Because the definition of electronic payment is so broad as to include any sort of electronic device to store monetary value, the methods of electronic money are only limited to the existing technology. At present there are three main storage methods for electronic money such as by software, by cards, and by accounts. The method of storing money in software is a payment system where monetary value is stored in a computer hard drive by means of a proprietary software program (Chuah, J., 2000). The program creates an electronic wallet that is charged with money from a bank account, and then the user can purchase goods or services by sending the information via this electronic method. The transaction is encrypted and the identity of the user is kept hidden from the merchant (Robertson, P., 1999). There are several companies offering software like this, but these systems have failed to catch the public interest so far and would appear to be dead at the time of writing. One of the main players in the software electronic money was DigiCash, a company that offered the customer a small downloadable computer program that allowed the user to store money in their computers. DigiCash proved to be a disappointment, and has been purchased by another company called Ecash, but the scheme appears to be either stalled or in its early development stages (Guadamuz, et al., 2008).

2.3 Electronic Payment Instruments

The given economy on payment play vital role in the payment system as mean electronic payment instruments. Electronic payment system supports the e-commerce activities in general. There are numerous types of electronic payment instruments in the market today such as credit cards, debit cards as well as electronic banking. The available ATM machines, can participate to better use of Debit cards from citizens to withdraw money. Withdrawing money from ATM machines can lead to extra savings from banks, because, they use less paper to document transactions uses more and more cards in everyday payments and other transactions, there are many other factors that influence the use of electronic payment instruments (Abdullai, Besim, 2009).

In any given transaction, a consumer will have any number of options as to how to pay for the purchase. Consumers will choose their transactional medium according to the relative costs and benefits of using one method over another. Consumer payment choice is influenced by various factors. Previous research has highlighted three important sets of factors such as consumer characteristics, payment method attributes, and transaction characteristics. Consumer characteristics, such as age, income, and educational level, have shown to be correlated with the use of payment methods in the previous literature. Payment method attributes may also be important factors when consumers choose a payment method. Some payment instruments have distinctive attributes. For example, cash gives consumers anonymity, and credit cards provide liquidity at least until the next billing date. Other attributes, such as transaction time, security, ease of use, control spending, and so on, also vary by payment methods (Ching, A., and Hayashi, F., 2007).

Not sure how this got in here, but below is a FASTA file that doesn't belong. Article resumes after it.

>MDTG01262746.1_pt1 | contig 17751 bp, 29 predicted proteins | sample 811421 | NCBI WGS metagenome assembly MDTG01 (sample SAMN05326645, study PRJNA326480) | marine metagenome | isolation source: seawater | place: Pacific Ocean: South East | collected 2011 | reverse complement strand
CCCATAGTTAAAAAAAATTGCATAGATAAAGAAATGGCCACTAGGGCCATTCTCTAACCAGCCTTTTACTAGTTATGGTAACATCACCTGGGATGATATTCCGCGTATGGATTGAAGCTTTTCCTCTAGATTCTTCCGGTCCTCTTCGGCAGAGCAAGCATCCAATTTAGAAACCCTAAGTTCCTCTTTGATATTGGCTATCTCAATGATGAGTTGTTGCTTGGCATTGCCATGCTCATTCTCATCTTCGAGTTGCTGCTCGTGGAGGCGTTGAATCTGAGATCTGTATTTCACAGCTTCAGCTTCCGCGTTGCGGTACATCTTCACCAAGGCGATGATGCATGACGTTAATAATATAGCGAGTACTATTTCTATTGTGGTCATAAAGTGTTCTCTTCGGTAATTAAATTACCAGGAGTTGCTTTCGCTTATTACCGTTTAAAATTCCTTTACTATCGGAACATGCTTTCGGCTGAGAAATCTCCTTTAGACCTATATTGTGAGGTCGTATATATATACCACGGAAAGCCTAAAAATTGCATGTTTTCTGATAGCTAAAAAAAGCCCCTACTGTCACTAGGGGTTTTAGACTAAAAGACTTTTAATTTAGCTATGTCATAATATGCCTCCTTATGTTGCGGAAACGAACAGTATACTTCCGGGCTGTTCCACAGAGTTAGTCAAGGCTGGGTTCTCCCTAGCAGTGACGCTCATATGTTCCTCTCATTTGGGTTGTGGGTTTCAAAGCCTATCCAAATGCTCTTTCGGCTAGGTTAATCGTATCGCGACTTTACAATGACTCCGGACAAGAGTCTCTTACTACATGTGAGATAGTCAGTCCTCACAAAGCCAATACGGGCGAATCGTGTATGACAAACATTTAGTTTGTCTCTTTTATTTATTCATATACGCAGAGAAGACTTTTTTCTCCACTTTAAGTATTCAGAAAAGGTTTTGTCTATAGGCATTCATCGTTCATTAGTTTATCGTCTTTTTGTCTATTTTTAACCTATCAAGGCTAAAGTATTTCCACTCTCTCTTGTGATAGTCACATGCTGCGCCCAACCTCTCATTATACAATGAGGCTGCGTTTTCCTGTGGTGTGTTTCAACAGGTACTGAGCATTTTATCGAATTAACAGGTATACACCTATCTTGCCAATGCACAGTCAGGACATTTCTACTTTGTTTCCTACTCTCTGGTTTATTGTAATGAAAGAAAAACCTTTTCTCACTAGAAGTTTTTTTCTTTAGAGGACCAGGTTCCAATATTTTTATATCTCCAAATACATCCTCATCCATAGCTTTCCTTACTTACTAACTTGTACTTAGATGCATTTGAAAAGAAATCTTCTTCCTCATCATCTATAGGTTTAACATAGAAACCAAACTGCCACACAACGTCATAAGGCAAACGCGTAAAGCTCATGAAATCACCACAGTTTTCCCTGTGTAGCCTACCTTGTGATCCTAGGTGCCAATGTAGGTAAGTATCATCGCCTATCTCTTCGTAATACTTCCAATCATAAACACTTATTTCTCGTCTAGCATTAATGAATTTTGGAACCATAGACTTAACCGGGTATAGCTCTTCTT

2.3.1 Credit Cards

The credit card industry has developed into a major financial service used by the majority of United States households across all income classes. What evolved from relatively humble beginnings following the Second World War, is now a major system that stimulates household and personal spending. For example, with the recent introduction of credit availability in the fast food industry, credit sales are now 50-100 percent larger than cash transactions (Ritzer, 1995). Multiple card holding appears then to have become a feature of the credit card market in a range of countries in North America, Europe and Asia. Given the extent to which multiple cardholding appears to exist, a key objective for card issuers today is to ensure that their card is “top of the wallet or top of the purse” and is used to a sufficient extent to ensure profitability (James F. Devlin, et al., 2006).

Credit card is a specify size of mall card as system of payement subject to users. The user can have a loan of money for payment to the cash advance from the issuer of the card grants a line of credit to consumer or user. The credit card let the holder promise pay these goods and services before their purchase the goods and services. The credit card assign the holder named on it to charge goods or services to his or her account. The debit card is differs with the credit card, with which money is automatically withdraw from the bank account of the cardholder to pay for the goods or services. In the early beginnings, Credit cards were conventional only at the commerce to issue the card and in partial locations. As modern credit cards are generally used for convenience, these predecessor cards were developed as a means of creating customer loyalty and improving customer service (creditcards.com).